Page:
An attempt at an artist's statement

I know that all contemporary artists need a written introduction to their work, something that provides it with a bit of context and flavour.

At best a narrative that portrays my work as the logical culmination of a personal journey, full of struggle and heroism.

I sit here in front of my screen, trying to make a diverse artistic practice involving installations, video, performance, sculpture and online work out to be a single cohesive body of work.

But below almost each of the words that I slowly type on the keyboard, a squiggly red line appears. It is as if the spell checker is determined to undermine the carefully constructed artistic persona that I am putting together from shows in and outside of institutions and other arts spaces.

It is as if the computer is suggesting a potential drift through my own biography that opens the possibility that I could be writing a far more interesting text about my work than I am right now: a less regulated and smooth narrative of who I am as an artist, led by the associative structure of my spelling checker's software, rather than my own preconceived notions of who I am and what I do.

Kristoffer Ørum - Born 1975, lives and works in Copenhagen.


  • 2003–2004 Goldsmiths College, University of London - MA Fine Art
  • 1999–2006 – Det Kongelige Danske Kunstakademi - MA Fine Art


  • 2015 – 2018 Artistic Researcher at Uncertain Archives, Copenhagen University
  • 2015 Akademiraadets repræsentant at Copenhagen Art Council
  • 2012 - 2015 Professor at Funen Academy of Art
  • 2010 - 2013 Member of the board of Overgaden - Institute of Contemporary Art
  • 2011 - 2014 Member of the board of Haandholdt Platform for hand held art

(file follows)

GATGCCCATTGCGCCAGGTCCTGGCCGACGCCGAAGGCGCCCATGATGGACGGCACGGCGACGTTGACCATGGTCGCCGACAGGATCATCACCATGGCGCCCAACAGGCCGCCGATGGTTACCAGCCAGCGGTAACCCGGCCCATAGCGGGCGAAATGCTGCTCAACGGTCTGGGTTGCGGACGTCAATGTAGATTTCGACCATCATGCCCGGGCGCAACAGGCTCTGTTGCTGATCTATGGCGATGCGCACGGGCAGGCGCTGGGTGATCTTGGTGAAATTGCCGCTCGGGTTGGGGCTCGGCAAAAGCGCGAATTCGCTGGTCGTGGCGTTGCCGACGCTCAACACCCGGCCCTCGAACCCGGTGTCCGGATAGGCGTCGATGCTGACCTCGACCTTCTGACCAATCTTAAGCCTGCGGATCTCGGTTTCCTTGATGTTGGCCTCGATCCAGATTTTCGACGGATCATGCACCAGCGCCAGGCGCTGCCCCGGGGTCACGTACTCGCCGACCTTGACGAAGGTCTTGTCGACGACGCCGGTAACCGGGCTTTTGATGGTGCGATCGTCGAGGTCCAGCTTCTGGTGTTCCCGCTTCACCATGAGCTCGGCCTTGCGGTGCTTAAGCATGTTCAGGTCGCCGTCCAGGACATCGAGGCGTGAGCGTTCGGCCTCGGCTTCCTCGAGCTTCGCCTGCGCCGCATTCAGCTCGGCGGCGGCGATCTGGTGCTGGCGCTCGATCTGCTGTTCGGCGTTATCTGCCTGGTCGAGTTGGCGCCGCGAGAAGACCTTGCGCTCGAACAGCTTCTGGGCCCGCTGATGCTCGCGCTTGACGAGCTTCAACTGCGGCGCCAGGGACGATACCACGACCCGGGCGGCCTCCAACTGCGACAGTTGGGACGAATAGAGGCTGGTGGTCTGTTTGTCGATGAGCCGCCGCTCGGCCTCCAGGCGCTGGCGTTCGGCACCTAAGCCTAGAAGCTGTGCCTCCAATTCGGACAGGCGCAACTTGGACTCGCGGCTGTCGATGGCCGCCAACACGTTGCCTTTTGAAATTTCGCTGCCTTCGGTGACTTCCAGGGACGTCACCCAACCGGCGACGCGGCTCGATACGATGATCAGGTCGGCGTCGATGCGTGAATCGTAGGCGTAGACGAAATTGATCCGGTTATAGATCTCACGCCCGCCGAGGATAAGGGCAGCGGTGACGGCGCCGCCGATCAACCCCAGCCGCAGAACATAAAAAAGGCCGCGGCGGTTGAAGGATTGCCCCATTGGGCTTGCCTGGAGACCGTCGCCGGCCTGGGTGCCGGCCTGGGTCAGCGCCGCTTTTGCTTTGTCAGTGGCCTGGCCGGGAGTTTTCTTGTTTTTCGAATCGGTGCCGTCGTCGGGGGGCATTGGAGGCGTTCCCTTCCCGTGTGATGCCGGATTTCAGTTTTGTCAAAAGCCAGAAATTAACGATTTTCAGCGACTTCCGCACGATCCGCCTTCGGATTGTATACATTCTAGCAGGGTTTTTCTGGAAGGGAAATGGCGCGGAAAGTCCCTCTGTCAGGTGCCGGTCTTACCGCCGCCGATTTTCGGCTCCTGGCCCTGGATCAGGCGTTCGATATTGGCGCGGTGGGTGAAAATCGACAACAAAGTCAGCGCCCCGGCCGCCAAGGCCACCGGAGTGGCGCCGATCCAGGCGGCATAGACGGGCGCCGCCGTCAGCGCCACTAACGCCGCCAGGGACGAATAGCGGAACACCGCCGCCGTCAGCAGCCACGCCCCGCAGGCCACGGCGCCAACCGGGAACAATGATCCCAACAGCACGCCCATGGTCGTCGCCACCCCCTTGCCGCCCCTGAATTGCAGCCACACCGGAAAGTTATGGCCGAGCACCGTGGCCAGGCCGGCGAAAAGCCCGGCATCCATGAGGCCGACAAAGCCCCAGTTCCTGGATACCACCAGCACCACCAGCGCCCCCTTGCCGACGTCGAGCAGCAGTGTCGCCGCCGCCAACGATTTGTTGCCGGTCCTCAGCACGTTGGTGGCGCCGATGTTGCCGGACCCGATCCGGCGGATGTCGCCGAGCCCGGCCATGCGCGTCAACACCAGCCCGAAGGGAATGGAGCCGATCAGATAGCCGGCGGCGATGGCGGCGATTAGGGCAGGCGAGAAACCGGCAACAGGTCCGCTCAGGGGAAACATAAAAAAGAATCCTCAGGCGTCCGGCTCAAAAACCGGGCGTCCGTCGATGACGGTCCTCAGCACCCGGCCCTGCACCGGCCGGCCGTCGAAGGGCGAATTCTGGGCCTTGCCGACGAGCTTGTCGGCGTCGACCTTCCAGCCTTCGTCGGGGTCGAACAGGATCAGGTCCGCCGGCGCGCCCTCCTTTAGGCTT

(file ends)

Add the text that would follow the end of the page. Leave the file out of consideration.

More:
• 2019
  • The Future-Oracular, SixtyEight Art Institute, Copenhagen, DK
  • Putins Nose, Mønstings Hus, Copenhagen, DK
  • 2018
  • Danish Art After the Apocalypse, Double Dagger, DK. Dec.
  • Islands in the Net, Copenhagen, DK. Dec.
  • Moving In a Soft Field, Galleri Image, Aarhus, DK, Aug.
  • Spire Festival,Holbæk, DK, Aug.
  • Shape Report, Beton Space, Copenhagen, DK. Jun.
  • Institutionalised Magic, Spurvelundskolen, Odense, DK. May.
  • Recognised Faces Book, Space Poetry, DK May
  • Feathered Misconceptions, Ny Carlsberg Glyptoteket, Copenhagen, DK. Feb.
  • Så Længe Lager Haves, Specta, Copenhagen, DK. Feb.
  • 2017
  • Sucker Trick, Overgaden, Copenhagen, DK. Nov.
  • Islands in the Net, Flux Factory, New York, USA. Okt.
  • Vornoi, Pist Protta #79, DK. Okt.
  • I prefer not to, Meter, Copenhagen, DK. Sep.
  • Captive Raum OPortal, Århus, DK. May.
  • Ambiguous Physiognomies, KUA, Copenhagen, DK. May
  • OuVert, Museion, Copenhagen, DK. Jun.
  • Qua Aqua, Koldinggade 12, Copenhagen, DK. Mar.
  • Wonderful World, Galleri Bo Bjergaard, Copenhagen, DK. Jan.
  • 2016
  • Museum Pist Protta, Kunsthal Charlottenborg, DK, 16 Sep. – 6 Nov.
  • Metamorphoses, Baltimore Convention Center, USA, Oct.
  • Opslag Nedslag, Den Sorte Diamant, Copenhagen, Mar.
  • Invisible Objects, Prince Gallery, Copenhagen, DK. May.
  • Similar Faces, Arts University Bournemouth, UK, Mar.
  • Potential Communities, The Internet, Mar.
  • Data Tounges, Fung Wah Biennale, New York, DK. Mar.
  • Data Kroppe, Danish National Television,, DK Feb.
  • 2015